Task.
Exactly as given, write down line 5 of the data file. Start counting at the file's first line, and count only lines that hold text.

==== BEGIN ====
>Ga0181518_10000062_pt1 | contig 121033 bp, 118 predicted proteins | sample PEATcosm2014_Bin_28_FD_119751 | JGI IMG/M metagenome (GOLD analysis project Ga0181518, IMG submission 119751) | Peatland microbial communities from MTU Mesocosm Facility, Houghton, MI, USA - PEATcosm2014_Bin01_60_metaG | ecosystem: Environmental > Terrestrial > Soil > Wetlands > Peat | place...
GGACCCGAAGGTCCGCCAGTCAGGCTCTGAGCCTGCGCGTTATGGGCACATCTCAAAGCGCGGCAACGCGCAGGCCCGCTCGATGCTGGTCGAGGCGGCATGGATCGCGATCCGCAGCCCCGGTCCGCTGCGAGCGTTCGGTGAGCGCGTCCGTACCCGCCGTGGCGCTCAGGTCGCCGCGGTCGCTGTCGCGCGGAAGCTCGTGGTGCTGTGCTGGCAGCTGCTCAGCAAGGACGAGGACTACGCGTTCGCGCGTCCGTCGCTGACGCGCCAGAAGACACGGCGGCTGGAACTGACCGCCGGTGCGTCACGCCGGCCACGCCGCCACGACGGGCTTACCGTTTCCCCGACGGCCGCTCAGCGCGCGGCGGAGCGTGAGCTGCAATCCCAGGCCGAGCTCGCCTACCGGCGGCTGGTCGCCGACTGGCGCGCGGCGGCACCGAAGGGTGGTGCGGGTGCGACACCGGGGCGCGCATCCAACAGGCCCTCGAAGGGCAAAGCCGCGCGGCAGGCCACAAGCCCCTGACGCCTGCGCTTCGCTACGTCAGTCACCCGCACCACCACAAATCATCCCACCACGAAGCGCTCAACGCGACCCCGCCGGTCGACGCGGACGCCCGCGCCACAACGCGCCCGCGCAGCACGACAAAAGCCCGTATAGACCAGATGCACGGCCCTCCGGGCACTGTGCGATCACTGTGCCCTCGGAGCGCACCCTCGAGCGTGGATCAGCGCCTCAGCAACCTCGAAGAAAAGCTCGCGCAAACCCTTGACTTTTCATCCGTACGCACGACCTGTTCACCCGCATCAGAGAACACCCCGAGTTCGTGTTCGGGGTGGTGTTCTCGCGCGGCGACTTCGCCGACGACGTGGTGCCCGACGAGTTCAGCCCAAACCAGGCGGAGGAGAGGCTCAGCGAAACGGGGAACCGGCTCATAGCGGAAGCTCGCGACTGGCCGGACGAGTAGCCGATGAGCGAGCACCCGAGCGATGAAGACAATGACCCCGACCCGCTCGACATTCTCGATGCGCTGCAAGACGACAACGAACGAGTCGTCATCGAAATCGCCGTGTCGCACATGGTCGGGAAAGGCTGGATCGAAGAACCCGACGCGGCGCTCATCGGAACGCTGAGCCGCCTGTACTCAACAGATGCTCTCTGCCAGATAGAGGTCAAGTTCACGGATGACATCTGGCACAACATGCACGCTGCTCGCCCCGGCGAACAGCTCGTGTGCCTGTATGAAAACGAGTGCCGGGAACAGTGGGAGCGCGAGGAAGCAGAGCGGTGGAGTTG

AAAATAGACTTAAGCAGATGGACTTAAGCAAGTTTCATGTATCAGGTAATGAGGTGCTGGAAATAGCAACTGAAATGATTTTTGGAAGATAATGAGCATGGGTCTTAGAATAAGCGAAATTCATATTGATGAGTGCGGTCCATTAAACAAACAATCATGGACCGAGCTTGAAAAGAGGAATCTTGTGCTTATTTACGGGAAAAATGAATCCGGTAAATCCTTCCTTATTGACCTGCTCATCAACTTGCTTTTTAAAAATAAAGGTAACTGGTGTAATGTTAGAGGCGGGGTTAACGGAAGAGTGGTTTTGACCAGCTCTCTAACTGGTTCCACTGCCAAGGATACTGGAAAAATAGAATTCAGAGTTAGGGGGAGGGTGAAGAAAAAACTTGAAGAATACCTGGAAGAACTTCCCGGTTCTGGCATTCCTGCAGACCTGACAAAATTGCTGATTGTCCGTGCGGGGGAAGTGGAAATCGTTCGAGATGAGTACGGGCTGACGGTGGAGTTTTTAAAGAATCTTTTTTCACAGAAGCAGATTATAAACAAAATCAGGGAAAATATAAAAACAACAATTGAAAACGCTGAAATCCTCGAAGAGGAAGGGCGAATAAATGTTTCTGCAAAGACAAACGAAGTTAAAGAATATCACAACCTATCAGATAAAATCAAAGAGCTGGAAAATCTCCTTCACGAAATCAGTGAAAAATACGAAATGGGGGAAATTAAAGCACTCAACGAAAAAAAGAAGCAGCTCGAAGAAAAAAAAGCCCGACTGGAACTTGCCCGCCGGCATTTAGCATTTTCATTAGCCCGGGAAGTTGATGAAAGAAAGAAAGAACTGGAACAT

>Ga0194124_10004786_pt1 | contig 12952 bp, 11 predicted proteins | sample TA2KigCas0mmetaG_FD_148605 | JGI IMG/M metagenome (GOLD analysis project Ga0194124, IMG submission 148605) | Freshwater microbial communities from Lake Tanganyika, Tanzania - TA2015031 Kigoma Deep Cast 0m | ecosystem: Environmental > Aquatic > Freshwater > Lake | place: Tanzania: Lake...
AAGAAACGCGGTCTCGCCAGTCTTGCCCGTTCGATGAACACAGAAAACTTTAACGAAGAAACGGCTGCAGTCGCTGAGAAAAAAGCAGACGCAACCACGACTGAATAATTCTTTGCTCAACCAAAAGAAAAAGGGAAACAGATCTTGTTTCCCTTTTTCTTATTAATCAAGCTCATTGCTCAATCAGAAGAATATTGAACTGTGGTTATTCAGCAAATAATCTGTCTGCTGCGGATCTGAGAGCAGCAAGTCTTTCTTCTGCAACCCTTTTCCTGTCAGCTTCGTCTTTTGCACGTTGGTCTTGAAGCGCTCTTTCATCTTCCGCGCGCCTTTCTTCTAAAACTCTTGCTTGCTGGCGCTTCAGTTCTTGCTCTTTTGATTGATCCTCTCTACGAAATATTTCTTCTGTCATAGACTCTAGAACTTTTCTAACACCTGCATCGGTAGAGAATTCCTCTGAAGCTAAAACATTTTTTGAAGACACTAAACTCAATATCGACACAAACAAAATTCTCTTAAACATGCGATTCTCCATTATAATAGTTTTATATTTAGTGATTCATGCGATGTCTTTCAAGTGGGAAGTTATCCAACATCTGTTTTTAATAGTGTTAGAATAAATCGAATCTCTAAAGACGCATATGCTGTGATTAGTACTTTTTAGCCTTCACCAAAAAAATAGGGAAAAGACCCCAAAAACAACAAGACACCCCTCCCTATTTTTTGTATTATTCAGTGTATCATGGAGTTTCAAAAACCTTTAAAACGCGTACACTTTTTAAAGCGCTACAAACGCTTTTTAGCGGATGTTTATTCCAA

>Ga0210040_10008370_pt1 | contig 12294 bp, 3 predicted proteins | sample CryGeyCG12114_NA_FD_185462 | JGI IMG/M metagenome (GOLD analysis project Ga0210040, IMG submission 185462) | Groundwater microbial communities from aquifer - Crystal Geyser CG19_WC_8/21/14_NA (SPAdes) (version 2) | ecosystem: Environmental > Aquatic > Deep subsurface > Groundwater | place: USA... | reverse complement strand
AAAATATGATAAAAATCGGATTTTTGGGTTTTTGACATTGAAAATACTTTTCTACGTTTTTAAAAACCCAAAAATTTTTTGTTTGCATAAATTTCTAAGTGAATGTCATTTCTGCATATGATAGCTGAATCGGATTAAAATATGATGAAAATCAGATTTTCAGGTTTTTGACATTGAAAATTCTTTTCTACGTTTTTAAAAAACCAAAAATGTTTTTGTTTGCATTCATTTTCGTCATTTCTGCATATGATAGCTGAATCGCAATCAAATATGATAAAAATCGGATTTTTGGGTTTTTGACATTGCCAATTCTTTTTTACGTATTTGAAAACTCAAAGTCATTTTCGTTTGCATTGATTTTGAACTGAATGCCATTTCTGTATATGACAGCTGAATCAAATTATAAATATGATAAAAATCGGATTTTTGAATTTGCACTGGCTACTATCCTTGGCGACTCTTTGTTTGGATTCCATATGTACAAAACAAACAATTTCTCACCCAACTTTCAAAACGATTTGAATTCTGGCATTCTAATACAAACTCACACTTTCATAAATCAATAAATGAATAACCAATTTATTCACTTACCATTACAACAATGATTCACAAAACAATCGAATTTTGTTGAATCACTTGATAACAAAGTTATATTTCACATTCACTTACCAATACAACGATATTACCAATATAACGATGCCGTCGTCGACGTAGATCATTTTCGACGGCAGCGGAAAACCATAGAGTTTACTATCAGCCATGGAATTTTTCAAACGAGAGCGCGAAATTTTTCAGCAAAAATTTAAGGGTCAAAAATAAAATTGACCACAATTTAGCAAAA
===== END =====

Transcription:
AAGAAACGCGGTCTCGCCAGTCTTGCCCGTTCGATGAACACAGAAAACTTTAACGAAGAAACGGCTGCAGTCGCTGAGAAAAAAGCAGACGCAACCACGACTGAATAATTCTTTGCTCAACCAAAAGAAAAAGGGAAACAGATCTTGTTTCCCTTTTTCTTATTAATCAAGCTCATTGCTCAATCAGAAGAATATTGAACTGTGGTTATTCAGCAAATAATCTGTCTGCTGCGGATCTGAGAGCAGCAAGTCTTTCTTCTGCAACCCTTTTCCTGTCAGCTTCGTCTTTTGCACGTTGGTCTTGAAGCGCTCTTTCATCTTCCGCGCGCCTTTCTTCTAAAACTCTTGCTTGCTGGCGCTTCAGTTCTTGCTCTTTTGATTGATCCTCTCTACGAAATATTTCTTCTGTCATAGACTCTAGAACTTTTCTAACACCTGCATCGGTAGAGAATTCCTCTGAAGCTAAAACATTTTTTGAAGACACTAAACTCAATATCGACACAAACAAAATTCTCTTAAACATGCGATTCTCCATTATAATAGTTTTATATTTAGTGATTCATGCGATGTCTTTCAAGTGGGAAGTTATCCAACATCTGTTTTTAATAGTGTTAGAATAAATCGAATCTCTAAAGACGCATATGCTGTGATTAGTACTTTTTAGCCTTCACCAAAAAAATAGGGAAAAGACCCCAAAAACAACAAGACACCCCTCCCTATTTTTTGTATTATTCAGTGTATCATGGAGTTTCAAAAACCTTTAAAACGCGTACACTTTTTAAAGCGCTACAAACGCTTTTTAGCGGATGTTTATTCCAA